Photo by Evan Sparks

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I’m going to resist the airline lobby’s link bait for their Stop Oil Speculation Now website (google it if you care), but the airline CEOs’ letter calling for passengers to lobby Congress for tighter regulation of oil futures “speculation” deserves some attention. The aviation blogosphere sees through this as the bad proposal it is (see Elliott, Snyder, PlaneBuzz, Upgrade, TJI). Indeed, economists from across the ideological spectrum — from Paul Krugman to WSJ op-ed writers — don’t blame “speculation” for the rapid run-up in oil prices. While some of the run-up looks bubblicious, for the most part, oil futures prices reflect estimates of existing and projected demand and existing and projected supply. As Craig Pirrong writes, “Futures and swap markets facilitate the efficient management of price risks, and speculators are an important part of that process. For instance, a producer of oil may want to lock in the price at which he sells his oil in the coming months in order to hedge against fluctuations in its price.” Another economist whose work I follow recently wrote, “Financial markets are driving today’s prices to match expectations of tomorrow’s values.” Speculators are doing the work of price discovery.

And for crying out loud, what is with the airlines’ complaint about “speculators who trade oil on paper with no intention of ever taking delivery”? Do they really want only those who will personally use oil to buy it? What if I’m a sharp, entrepreneurial guy who can make money buying and selling oil? (I’m not.) Why should the government limit my ability to “truck and barter” in a commodity that’s otherwise freely traded? Instead of making oil cheaper, it would restrict the full measure of price information a functioning market can provide.

The challenge of leadership is running a business in hard times as well as good. As Brookings Institution economist Clifford Winston told me recently, airline profitably depends more on the handling of “shocks” than on wringing out efficiencies. The airlines’ proposal is a Band-Aid, a substitute for actually handling the shock of rising costs.

The airline CEOs call the oil market “over-heated.” What’s really over-heated is the rhetoric and reasoning of their proposal.

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Posts like this remind me of why I love the Southwest Airlines blog:

It’s official, WestJet will be our first international partner and we will be offering travel to some pretty cool destinations all the way to Canada! Okay, I know, it doesn’t feel that international because it is Canada and traveling to Canada is quite simple. But they do speak different languages, eh..and those accents…and the beer…the temperature…the metric system…work with me here…this is start of some really cool stuff.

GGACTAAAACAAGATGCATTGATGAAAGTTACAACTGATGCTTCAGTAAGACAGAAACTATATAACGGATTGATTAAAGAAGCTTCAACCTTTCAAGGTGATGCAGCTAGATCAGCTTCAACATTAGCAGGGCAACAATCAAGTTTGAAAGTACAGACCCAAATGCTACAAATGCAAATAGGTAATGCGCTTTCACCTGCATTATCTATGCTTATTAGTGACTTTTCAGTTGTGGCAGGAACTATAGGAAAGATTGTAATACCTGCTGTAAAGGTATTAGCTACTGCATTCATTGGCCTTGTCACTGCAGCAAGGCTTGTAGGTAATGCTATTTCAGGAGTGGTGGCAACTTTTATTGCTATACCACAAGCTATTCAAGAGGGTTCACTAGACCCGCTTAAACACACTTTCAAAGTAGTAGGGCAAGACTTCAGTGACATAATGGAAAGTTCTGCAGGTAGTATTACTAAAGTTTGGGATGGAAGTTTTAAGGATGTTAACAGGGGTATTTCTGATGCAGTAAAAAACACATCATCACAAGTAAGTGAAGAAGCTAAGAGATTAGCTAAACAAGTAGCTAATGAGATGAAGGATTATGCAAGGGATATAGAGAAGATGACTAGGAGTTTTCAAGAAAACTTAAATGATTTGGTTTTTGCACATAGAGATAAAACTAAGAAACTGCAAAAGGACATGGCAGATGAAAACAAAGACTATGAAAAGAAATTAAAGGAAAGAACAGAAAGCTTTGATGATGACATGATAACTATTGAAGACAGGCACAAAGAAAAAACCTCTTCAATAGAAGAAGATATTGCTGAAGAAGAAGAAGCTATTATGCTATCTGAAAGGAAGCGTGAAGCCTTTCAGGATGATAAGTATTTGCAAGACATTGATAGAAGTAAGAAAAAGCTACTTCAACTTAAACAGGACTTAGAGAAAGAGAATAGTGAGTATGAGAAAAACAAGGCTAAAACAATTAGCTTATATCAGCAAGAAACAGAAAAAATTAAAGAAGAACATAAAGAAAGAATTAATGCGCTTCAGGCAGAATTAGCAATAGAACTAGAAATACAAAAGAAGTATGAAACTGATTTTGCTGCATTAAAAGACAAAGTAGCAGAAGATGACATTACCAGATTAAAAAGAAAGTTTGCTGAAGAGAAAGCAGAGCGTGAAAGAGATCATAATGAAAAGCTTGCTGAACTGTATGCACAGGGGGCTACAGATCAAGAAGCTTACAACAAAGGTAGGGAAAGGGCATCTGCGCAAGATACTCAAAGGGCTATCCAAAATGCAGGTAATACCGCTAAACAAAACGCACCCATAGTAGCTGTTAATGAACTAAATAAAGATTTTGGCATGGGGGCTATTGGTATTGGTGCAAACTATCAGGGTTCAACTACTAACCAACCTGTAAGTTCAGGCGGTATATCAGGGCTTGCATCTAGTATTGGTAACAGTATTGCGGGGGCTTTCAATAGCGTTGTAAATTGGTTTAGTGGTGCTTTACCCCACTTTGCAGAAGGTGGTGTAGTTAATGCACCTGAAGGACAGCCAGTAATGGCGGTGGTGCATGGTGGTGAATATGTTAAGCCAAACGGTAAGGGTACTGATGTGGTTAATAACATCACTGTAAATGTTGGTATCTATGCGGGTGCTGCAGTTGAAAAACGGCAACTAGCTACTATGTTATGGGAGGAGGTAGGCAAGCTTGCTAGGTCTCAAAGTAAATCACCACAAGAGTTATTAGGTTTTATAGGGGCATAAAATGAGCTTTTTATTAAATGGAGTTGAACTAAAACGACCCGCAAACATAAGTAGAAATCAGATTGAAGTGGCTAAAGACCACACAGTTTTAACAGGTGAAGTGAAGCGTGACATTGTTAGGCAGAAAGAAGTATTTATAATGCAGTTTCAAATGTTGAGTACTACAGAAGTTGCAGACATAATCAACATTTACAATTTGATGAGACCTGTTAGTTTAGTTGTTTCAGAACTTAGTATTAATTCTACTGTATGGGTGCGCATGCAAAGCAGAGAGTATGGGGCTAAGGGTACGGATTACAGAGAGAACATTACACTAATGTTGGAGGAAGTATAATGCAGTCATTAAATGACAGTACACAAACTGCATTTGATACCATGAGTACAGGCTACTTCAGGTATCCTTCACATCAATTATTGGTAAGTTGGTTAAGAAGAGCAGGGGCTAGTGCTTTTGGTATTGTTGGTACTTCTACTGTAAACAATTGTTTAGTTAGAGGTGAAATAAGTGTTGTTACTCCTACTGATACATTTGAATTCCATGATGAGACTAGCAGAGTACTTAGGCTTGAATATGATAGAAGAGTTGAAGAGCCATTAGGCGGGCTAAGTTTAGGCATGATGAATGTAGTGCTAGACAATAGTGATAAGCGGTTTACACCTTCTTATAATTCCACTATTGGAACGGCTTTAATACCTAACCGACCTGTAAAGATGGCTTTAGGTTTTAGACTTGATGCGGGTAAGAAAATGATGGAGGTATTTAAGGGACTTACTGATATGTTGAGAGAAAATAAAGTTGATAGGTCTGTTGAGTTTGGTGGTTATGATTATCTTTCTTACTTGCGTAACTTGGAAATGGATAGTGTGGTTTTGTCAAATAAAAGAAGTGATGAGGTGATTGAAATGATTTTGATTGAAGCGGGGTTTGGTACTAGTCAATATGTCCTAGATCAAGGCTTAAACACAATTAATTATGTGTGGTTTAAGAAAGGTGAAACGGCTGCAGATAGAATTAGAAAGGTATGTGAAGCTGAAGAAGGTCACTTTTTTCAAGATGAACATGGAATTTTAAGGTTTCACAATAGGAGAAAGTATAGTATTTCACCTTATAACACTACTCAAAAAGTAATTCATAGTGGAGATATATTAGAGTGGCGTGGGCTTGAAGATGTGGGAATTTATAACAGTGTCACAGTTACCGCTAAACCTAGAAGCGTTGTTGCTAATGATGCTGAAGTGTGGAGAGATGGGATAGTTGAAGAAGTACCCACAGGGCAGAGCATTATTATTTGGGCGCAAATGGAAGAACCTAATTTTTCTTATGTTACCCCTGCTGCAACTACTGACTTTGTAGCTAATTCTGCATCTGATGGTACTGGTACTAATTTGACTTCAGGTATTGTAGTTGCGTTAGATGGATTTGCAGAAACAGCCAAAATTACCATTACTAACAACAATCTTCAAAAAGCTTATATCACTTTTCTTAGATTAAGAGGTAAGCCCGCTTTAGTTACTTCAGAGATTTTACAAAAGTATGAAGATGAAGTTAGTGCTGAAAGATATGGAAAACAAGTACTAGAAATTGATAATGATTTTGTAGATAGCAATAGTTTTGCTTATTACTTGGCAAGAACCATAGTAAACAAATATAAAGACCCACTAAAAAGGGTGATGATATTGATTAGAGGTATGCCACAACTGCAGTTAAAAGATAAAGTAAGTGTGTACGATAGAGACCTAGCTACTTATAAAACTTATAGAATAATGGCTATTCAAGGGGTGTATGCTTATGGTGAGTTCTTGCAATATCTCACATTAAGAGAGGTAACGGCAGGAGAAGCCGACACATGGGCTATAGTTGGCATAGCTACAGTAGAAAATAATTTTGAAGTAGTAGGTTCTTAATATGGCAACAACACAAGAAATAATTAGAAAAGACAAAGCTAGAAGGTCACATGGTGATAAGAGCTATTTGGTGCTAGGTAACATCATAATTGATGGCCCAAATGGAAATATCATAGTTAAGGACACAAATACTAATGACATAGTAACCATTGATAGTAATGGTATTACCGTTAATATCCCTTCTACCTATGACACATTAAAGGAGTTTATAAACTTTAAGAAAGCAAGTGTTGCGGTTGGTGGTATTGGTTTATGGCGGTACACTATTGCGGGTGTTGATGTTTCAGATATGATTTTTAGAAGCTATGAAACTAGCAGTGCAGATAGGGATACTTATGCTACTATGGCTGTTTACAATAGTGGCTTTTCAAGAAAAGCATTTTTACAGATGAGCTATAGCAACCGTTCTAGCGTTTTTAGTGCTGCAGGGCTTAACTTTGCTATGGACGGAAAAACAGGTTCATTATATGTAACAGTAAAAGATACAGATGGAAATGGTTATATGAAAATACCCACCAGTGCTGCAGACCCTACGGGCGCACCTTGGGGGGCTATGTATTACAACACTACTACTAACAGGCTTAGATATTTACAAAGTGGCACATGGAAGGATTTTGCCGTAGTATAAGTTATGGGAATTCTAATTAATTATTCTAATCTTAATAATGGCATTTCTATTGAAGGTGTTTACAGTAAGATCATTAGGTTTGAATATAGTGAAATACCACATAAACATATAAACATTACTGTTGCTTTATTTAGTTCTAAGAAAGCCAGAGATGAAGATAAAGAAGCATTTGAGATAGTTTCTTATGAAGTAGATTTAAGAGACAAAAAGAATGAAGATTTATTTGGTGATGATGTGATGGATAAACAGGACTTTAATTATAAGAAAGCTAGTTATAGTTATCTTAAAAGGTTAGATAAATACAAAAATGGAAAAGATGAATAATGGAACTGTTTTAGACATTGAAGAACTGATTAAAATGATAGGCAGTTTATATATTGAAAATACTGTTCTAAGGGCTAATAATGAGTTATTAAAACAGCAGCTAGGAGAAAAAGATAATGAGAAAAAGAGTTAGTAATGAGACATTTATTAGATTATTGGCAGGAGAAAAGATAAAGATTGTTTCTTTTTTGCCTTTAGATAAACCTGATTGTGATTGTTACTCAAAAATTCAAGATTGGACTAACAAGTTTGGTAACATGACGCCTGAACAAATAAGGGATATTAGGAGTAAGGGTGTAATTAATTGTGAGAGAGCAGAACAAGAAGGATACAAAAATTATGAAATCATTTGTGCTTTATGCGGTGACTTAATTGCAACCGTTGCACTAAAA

This blog isn’t just a corporate organ. It speaks with real people’s voices.

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The International Air Transport Association, the worldwide trade association for airlines, issued the following demands at its summit in Istanbul this week.

  • Governments must eliminate archaic rules that prevent airlines from restructuring across borders.
  • In view of existing fees and charges, governments must refrain from imposing multiple and additional punitive taxes and other measures that will only deepen the crisis.
  • State service providers must invest to modernise air transport infrastructure urgently, eliminating wasteful fuel consumption and emissions.
  • Business partners, in particular monopoly service providers, must become as efficient as airlines are now.  If not, regulators must restrain their appetite with tougher regulation.
  • Labour unions must refrain from making irresponsible claims and join the effort to secure jobs in aviation and indeed in other industries.
  • In the interest of the global economy and the flying public, we urge authorities to enforce the integrity of markets so that the cost of energy reflects its true value.

To which Brett Snyder responds:

Ok, so let me get this straight. In point 1 the argument is against regulation but points 4 and 6 want more regulation. Point 2 wants fewer fees charged, but point 3 wants more to be invested in infrastructure. It’s a bit confusing.